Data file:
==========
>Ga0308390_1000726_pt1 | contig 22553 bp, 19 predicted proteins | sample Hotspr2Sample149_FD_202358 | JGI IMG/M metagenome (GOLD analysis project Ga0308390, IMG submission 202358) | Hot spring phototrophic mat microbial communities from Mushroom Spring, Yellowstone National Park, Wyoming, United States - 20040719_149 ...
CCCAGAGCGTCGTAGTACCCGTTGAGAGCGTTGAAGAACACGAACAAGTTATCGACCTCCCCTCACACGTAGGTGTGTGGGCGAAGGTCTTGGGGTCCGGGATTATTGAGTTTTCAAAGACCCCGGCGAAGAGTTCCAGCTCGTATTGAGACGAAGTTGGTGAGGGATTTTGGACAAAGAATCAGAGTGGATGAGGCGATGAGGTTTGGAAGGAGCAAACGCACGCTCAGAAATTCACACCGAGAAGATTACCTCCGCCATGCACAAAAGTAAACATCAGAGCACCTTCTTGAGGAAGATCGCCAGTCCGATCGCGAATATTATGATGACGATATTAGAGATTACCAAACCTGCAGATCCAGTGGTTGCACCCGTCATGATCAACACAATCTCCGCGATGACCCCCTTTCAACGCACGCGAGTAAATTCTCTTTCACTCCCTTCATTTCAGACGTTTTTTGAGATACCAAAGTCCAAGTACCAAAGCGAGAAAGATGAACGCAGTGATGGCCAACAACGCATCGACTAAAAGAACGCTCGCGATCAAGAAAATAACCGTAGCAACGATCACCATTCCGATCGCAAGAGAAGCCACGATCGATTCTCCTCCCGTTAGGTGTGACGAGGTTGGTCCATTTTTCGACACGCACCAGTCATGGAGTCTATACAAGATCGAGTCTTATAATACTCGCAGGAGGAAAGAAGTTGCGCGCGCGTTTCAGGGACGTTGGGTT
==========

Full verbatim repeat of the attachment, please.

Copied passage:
>Ga0308390_1000726_pt1 | contig 22553 bp, 19 predicted proteins | sample Hotspr2Sample149_FD_202358 | JGI IMG/M metagenome (GOLD analysis project Ga0308390, IMG submission 202358) | Hot spring phototrophic mat microbial communities from Mushroom Spring, Yellowstone National Park, Wyoming, United States - 20040719_149 ...
CCCAGAGCGTCGTAGTACCCGTTGAGAGCGTTGAAGAACACGAACAAGTTATCGACCTCCCCTCACACGTAGGTGTGTGGGCGAAGGTCTTGGGGTCCGGGATTATTGAGTTTTCAAAGACCCCGGCGAAGAGTTCCAGCTCGTATTGAGACGAAGTTGGTGAGGGATTTTGGACAAAGAATCAGAGTGGATGAGGCGATGAGGTTTGGAAGGAGCAAACGCACGCTCAGAAATTCACACCGAGAAGATTACCTCCGCCATGCACAAAAGTAAACATCAGAGCACCTTCTTGAGGAAGATCGCCAGTCCGATCGCGAATATTATGATGACGATATTAGAGATTACCAAACCTGCAGATCCAGTGGTTGCACCCGTCATGATCAACACAATCTCCGCGATGACCCCCTTTCAACGCACGCGAGTAAATTCTCTTTCACTCCCTTCATTTCAGACGTTTTTTGAGATACCAAAGTCCAAGTACCAAAGCGAGAAAGATGAACGCAGTGATGGCCAACAACGCATCGACTAAAAGAACGCTCGCGATCAAGAAAATAACCGTAGCAACGATCACCATTCCGATCGCAAGAGAAGCCACGATCGATTCTCCTCCCGTTAGGTGTGACGAGGTTGGTCCATTTTTCGACACGCACCAGTCATGGAGTCTATACAAGATCGAGTCTTATAATACTCGCAGGAGGAAAGAAGTTGCGCGCGCGTTTCAGGGACGTTGGGTT